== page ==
To quote Daniel Hazen—Human Rights and Advocacy “cease the practice of exceptionalism when it comes to human rights” meaning we cannot downplay the CRPD which is a very important rallying point for our movement.

Mental Health (MH) policies cannot be written in a vacuum…. State parties and other stakeholders should get direction that adopting certain articles of the CRPD versus the CRPD in its entirety has far reaching consequences more so article 12 (right to legal capacity) a big part of the user/survivor movement advocacy.

Lastly, why was the term psychosocial disabled adopted in the UN CRPD versus the term mentally disabled or mentally ill? Here in Africa many don’t see mental illness as a disability? Can you please help me understand how to advocate better for psychosocial disabled term to be adopted and accepted locally.

What are your views:

I am doing a Survey on supporting signing/ratification and implementation of the UN Convention on the Rights of Persons with Disabilities by state parties without reservations.

This obligation would require that the States both refrain from actions that undermine the principles and initiate efforts which would promote them. You can also e-mail your comments directly to kenya@mindfreedom.org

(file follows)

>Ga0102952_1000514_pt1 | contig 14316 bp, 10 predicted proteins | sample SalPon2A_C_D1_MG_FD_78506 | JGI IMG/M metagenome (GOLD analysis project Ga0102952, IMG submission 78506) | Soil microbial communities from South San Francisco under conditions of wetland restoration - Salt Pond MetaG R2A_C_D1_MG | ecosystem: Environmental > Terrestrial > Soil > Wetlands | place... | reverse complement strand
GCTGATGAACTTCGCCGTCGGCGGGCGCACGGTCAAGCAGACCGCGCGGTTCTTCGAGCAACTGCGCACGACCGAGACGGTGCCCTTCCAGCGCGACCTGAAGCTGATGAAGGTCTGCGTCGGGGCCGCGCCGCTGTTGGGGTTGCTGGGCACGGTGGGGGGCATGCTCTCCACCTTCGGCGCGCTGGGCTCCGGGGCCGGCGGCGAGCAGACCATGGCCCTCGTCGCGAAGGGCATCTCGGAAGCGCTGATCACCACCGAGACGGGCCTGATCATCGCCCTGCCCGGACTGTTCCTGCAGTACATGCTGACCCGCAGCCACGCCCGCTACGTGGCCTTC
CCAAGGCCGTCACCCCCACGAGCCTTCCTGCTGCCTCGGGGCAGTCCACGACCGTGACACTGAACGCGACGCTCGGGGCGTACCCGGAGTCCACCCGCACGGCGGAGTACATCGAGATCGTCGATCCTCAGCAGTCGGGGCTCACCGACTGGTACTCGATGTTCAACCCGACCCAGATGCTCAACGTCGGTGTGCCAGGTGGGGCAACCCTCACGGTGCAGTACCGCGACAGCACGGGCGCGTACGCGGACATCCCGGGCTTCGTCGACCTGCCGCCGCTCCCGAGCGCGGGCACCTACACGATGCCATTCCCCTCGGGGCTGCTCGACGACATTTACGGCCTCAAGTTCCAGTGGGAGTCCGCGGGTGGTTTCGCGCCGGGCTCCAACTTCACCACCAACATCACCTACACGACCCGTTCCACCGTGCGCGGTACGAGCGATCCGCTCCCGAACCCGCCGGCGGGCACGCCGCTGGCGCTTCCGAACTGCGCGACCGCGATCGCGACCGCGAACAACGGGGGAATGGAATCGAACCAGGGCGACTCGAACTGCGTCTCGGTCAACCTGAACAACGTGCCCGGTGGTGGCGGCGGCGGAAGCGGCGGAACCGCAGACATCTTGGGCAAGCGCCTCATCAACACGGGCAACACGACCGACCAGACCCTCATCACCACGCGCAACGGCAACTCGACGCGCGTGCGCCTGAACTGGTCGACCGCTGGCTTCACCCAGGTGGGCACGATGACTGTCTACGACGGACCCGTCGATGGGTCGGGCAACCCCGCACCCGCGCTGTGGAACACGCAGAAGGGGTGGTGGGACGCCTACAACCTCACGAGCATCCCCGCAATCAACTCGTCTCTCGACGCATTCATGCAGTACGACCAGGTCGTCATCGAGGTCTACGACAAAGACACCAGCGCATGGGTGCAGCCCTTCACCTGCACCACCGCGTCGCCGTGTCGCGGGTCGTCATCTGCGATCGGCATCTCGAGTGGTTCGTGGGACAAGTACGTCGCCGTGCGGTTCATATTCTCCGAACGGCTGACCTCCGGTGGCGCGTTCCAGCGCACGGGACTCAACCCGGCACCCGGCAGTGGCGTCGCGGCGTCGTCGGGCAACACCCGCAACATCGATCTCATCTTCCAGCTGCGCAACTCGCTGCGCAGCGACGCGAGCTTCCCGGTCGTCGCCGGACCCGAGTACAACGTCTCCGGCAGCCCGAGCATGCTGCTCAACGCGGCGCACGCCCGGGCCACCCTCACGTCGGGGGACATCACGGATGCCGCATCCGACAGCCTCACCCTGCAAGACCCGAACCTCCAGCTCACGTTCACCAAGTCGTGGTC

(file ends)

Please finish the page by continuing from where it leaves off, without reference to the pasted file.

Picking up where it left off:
As a user, a survivor. mental health worker, or human rights activist in mental health do you support the position that the CRPD is non negotiable, and that the nature of this commitment obligates state parties to completely review MH policies and legislation which relied on flawed WHO MI Principles? *


A few sampling of responses collected regarding the above question:

This obligation would require that the States both refrain from actions that undermine the principles and initiate efforts which would promote them.(MH Policy, legislation’s, new MH laws, civic education, more access to mental services at the community level, empowering of persons with psychosocial disabilities to participate equally in society without being discriminated based on disabilities).

Absolutely I support it!! Recently there have been reports that they are opening “behavioral” units in nursing homes in New York State–a way to lock us up again quietly so there won’t be too many complaints. Fortunately we noticed and… Read More now there’s a lawsuit. Good thing so many of us “suffer” from hypervigelance!! Anyway, so good to see that we’re coming together internationally. We can and will find our power no matter how hard the system tried to hold us down.

I am not sure that I can ask for the UN treaty to become nationalized, but I do agree with many of the tenets. I think that I can see where some conflicts of interest might be involved. So better person by person, not this group or that. That is what I think….

With kind regards,

Abdul-Jeff Maalik Makana

Abdul Maalik bin Ali formerly,
Jeff Makana

Executive Director,
MindFreedom Kenya(MF-K)
website: http://www.mindfreedomkenya.interconnection.org
Follow me on twitter@ www.twitter.com/Jeffmakana

Thank you to Abdul Maalik bin Ali for submitting this announcement for publication at We Can Do.

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Why Obama Matters Globally